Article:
Seattle's 'Amazon tax' comes to a vote


The tax, which has been unofficially nicknamed the "Amazon Tax", - named after the online retailer which is headquartered in Seattle - will affect businesses that generate annual revenue of $20 million or more, the Seattle Times reported.

The council voted 9-0 to require large Seattle businesses to pay $275 per employee in taxes for housing and homeless services.

Under the new law, companies bringing in more than $20 million in revenue a year would be required to pay $275 per employee every year.

Seattle and King County declared a state of emergency over homelessness in 2015, but since then, cost-of-living pressures have worsened.

Amazon's Herdener said the company will resume construction planning on the office tower it had paused.

After the Seattle City Council vote on Monday, the Transit Riders Union, which is affiliated with the Housing for All Coalition, said the new tax would begin alleviating the city's housing crisis.

Boeing, Costco Wholesalers and Microsoft, which are each among Seattle's largest employers, declined to comment on the matter.

Seattle Council member Kshama Sawant has repeatedly called Bezos a "bully" who attempted to extort the city by halting its construction plans.

The approval Monday brought a victory for Lisa Herbold and Lorena Gonzalez, the legislative architects on the plan, and, maybe, some time to finally rest after a weekend of negotiating.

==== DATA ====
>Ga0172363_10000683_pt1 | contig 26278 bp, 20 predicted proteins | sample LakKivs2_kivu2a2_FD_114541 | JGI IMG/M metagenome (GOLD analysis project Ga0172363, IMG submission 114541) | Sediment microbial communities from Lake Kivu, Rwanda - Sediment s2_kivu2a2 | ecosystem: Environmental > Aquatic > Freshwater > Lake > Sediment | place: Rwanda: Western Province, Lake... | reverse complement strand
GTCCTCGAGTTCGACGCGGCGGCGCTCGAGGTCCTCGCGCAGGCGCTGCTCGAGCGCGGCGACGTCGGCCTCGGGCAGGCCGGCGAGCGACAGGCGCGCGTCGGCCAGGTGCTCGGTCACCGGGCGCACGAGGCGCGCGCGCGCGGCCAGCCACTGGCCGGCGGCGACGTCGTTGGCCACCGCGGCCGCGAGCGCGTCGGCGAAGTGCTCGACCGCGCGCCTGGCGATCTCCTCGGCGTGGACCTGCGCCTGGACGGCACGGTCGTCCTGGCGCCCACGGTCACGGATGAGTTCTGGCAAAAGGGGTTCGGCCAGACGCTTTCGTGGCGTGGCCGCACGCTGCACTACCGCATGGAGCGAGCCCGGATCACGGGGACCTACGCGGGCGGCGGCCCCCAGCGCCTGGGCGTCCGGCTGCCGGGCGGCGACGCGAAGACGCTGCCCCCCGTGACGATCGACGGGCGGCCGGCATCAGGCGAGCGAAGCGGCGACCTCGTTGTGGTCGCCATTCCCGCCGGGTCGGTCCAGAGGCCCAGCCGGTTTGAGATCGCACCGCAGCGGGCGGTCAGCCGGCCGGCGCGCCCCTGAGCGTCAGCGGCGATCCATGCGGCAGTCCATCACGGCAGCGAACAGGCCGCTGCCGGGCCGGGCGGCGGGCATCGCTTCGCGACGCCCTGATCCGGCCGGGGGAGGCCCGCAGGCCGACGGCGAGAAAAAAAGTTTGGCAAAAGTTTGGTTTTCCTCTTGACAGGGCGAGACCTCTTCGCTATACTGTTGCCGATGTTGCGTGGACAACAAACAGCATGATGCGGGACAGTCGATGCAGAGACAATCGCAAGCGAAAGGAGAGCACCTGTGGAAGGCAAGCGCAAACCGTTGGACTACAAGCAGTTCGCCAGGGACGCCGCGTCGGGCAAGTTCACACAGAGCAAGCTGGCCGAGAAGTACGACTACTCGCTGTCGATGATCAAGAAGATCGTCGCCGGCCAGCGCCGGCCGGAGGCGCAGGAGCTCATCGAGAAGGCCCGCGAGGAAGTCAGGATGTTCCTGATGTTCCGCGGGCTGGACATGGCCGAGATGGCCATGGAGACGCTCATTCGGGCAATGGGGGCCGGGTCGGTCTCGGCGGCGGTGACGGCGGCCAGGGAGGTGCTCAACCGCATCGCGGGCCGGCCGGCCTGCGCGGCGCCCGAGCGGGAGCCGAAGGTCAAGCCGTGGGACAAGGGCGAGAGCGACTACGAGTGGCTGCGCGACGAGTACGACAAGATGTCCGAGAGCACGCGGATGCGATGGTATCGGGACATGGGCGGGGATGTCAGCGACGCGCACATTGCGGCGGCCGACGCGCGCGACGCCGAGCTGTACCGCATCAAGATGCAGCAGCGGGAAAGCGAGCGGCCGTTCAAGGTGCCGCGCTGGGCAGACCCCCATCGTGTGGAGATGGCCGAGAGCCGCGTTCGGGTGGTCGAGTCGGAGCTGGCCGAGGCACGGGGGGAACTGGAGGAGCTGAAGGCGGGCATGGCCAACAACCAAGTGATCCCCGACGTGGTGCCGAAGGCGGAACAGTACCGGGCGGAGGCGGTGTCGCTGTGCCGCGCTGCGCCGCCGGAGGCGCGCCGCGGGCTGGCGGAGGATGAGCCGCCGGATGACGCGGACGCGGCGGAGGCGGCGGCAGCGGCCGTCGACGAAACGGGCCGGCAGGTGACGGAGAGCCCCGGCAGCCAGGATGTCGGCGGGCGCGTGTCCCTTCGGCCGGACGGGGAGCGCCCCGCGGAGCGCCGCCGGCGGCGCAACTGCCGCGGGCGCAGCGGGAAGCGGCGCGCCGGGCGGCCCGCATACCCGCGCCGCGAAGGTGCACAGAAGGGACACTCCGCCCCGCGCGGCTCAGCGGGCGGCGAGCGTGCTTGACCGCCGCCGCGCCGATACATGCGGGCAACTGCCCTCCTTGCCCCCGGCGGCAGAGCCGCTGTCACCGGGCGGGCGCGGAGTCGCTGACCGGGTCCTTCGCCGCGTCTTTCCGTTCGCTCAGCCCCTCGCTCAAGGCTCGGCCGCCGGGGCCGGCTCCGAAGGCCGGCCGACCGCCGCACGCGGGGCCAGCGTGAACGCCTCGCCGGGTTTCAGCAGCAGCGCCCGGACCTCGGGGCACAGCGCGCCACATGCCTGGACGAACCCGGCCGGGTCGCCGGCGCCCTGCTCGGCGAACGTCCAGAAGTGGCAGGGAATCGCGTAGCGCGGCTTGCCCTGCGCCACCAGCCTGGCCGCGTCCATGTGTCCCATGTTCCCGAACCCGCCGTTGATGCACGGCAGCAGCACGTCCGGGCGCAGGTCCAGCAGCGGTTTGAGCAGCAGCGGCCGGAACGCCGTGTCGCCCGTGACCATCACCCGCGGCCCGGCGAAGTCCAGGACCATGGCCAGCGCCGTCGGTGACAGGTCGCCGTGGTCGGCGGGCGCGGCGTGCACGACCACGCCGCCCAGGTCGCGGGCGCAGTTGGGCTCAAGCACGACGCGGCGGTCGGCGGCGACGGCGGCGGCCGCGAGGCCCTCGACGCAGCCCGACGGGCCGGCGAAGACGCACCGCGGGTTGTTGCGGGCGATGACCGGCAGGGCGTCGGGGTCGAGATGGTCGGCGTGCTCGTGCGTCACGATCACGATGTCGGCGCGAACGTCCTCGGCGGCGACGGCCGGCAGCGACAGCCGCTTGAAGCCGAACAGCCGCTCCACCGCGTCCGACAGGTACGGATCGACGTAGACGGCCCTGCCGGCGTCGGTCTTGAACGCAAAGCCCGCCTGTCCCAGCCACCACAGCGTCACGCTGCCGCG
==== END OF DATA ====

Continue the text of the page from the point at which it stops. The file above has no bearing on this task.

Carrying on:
"By threatening Seattle over this tax, Amazon is sending a message to all of our cities: we play by our own rules", the letter said.

"We could not find the votes we needed", a disappointed O'Brien said before voting for the smaller proposal. So the city is restricted in how it can raise revenue, and now relies on sales and property taxes as well as a business and occupancy tax.

Seattle is far from the only big city to have wrestled with increasing populations of homeless people, however, as housing costs have risen in recent years. A point-in-time count previous year tallied more than 11,600 homeless people in King County.

"Now we have to prove to the public that we're investing wisely and strategically, and I don't think we've convinced the public of that".

John Boufford with the International Union of Painters and Allied Trades said he didn't understand rhetoric against Amazon, which he noted provides good jobs for thousands of people. "I'm confused about why the city of Seattle is fostering an adversarial relationship with businesses in this city". A count previous year found King County's homeless population to have reached more than 11,000, and a pro bono report issued last week by McKinsey & Co. for the Seattle Chamber of Commerce found that it would cost about $400 million to address the shortage of affordable housing in the area.